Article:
Is there one common question or theme you’re trying to dig into with this series?
A lot of it is just the why and the purpose and their goals. We’re all ambitious, we all want to be successful in what we do—I think we all have different motives behind it. So just trying to understand the why and how to of what they do and how they got there to where they are.

And that’s always fascinated you?
Oh for sure. You see the end result, but you don’t get the chance to dive into how people got to where they are. I don’t want to spoil it, but I asked Mayor Libby Shaft if I was talking to my daughter and she told me she wanted to be the mayor of Oakland, what should I tell her? She gave me some really good advice on raising a daughter as well.

You have the food hook at the end of these episodes. I know food’s important to the family, especially with your wife, Ayesha, so why did you incorporate food?
Because I was hungry. It was nice for me to build that in for the episode to kill two birds with one stone. When you have guests come into town you have to treat them right, but it also might’ve been self-serving because it got me some good grub.

Transitioning to some post-championship basketball talk here, the first question is does how long does it take to come down from the high of winning a title?
I don’t think you ever really come down from the championship feeling because it takes so much and it’s so hard to get there. But I would say around like August or early September I can start to turn the page to start revving the engine to go after another one. Right now, I’m still in the honeymoon phase, but once I start working out in another couple of weeks and get my body right for next year and September rolls around and I start to see training camp on the horizon you can still enjoy what it means to be a champion, but you have to turn the page.

It’s been a few weeks now. Does this title feel drastically different than the other ones?
Different just 'cause the journey through the playoffs was different. There was a lot documented about our regular season, how up and down it was, dealing with injuries. Then we get to the playoffs and we don’t have home court advantage for the first time and get to a Game 7 on the road in the Western Conference Finals and all that kind of stuff. The first one is all about getting over the hurdle, but this one was the hardest one when it comes to all the different hurdles it takes to come back to the Finals and win another championship.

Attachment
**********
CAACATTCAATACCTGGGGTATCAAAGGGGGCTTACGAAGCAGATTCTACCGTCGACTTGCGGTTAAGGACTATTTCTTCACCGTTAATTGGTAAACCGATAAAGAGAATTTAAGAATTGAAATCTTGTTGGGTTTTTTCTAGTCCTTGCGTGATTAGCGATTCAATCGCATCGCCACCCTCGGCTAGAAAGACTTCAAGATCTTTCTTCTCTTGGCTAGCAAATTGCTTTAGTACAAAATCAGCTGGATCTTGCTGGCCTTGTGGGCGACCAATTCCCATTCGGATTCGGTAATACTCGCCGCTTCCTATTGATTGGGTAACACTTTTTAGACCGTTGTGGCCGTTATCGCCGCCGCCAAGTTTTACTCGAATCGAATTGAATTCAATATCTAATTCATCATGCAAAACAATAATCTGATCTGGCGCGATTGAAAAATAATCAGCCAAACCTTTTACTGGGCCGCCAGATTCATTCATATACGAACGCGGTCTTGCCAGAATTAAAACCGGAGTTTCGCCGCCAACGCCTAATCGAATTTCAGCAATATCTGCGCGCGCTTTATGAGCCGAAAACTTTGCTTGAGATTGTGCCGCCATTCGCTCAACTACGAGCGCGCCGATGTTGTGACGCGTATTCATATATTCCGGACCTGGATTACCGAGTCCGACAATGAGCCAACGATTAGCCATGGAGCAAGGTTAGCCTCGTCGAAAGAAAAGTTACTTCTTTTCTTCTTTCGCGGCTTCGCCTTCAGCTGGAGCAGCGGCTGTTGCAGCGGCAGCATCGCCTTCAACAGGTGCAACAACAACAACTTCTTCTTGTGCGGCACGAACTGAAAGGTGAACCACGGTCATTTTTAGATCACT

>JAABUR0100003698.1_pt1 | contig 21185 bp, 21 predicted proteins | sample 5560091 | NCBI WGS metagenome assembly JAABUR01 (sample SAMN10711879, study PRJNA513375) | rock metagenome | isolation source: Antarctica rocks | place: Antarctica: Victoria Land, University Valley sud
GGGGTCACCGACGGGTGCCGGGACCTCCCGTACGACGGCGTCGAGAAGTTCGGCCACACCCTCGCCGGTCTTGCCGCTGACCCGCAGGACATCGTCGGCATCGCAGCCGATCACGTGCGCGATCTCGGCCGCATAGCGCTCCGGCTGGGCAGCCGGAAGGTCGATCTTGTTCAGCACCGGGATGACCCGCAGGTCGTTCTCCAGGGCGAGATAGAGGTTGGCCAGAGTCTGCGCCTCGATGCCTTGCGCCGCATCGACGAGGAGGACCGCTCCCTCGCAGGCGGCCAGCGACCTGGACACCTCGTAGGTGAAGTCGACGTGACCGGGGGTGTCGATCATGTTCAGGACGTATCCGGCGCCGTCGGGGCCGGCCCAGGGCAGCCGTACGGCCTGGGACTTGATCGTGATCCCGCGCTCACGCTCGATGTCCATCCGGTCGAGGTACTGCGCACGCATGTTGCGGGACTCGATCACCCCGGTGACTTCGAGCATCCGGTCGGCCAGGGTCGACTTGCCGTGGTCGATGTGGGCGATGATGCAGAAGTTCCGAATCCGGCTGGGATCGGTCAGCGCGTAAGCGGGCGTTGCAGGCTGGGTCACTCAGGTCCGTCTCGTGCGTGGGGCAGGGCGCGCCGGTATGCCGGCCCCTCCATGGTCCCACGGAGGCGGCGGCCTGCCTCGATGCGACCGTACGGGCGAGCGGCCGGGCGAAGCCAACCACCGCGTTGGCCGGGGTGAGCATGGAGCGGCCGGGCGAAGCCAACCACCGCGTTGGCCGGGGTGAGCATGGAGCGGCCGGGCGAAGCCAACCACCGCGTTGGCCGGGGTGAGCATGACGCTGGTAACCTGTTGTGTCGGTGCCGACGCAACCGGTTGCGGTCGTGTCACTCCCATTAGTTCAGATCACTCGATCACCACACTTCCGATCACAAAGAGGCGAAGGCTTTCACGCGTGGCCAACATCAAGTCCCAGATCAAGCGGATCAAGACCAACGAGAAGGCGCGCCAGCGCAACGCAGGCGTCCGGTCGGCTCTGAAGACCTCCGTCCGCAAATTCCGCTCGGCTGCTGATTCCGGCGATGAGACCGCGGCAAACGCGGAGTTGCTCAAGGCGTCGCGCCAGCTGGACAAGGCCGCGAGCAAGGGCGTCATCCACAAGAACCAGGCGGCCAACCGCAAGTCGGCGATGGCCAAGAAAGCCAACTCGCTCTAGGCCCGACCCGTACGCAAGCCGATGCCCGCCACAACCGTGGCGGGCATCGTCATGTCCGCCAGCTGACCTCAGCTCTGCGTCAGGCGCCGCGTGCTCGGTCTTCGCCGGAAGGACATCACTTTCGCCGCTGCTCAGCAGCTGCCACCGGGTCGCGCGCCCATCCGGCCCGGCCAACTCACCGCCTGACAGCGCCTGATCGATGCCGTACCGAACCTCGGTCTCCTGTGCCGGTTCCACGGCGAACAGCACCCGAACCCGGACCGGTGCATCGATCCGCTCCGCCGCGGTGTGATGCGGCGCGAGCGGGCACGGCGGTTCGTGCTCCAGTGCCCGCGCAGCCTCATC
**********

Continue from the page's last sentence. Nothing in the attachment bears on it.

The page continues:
Steph Curry Larry O'Brien Tropyh 2018 Parade Oakland

Of all the three, are you most proud of this one?
That’s a hard question. It’s a tough comparison because that first one you’re not really sure you can do it. You’ve got confidence, but you’ve never done it before so until you get over the hump there’s always a little, tiny bit of doubt that creeps in. Our confidence was out the roof these last three years and it’s just a matter of can we get it done.

Since this one had a few bumps and was more trying than the other ones, is there one moment during the run through the playoffs that really sticks out to you?
The second half of Game 7 in Houston because we were down double digits, so to claw our way back and find a way to get it done and get back to the Finals was a big sigh of relief for sure. You’re down 3-2, you still have confidence you can get it done, but those two games felt like an eternity. That was an amazing moment for our team, getting an opportunity to play for a championship.

Everyone’s always trying to improve their game over the summer. Curious what aspect you’ll be working on this summer?
Getting my knee right, getting my ankles right, and I’d say I continue to try and get stronger every year. I’m obviously not the high flyer, above the rim type of guy. But as my career continues, staying strong and finding different ways to maintain your body through 82 games when it comes to being as durable as possible starts from the ground up. I invest a lot of time in that aspect of that game. Skill wise, Imma keep shooting threes, Imma keep running pick and rolls, Imma keep moving without the ball. But when it comes to my body to be there for me when I’m cutting, when I’m moving, when I’m switching on defense it’s gotta be there for me so I have to invest in my body.

Do you get wrapped up in free agency the way NBA fans do?
I would say yes because I need to know what the competitive landscape is. I’m not checking Twitter every 10 seconds trying to see if there are moves going on.

You’re not checking for Woj bombs?
Exactly. His draft day antics were amazing, by the way.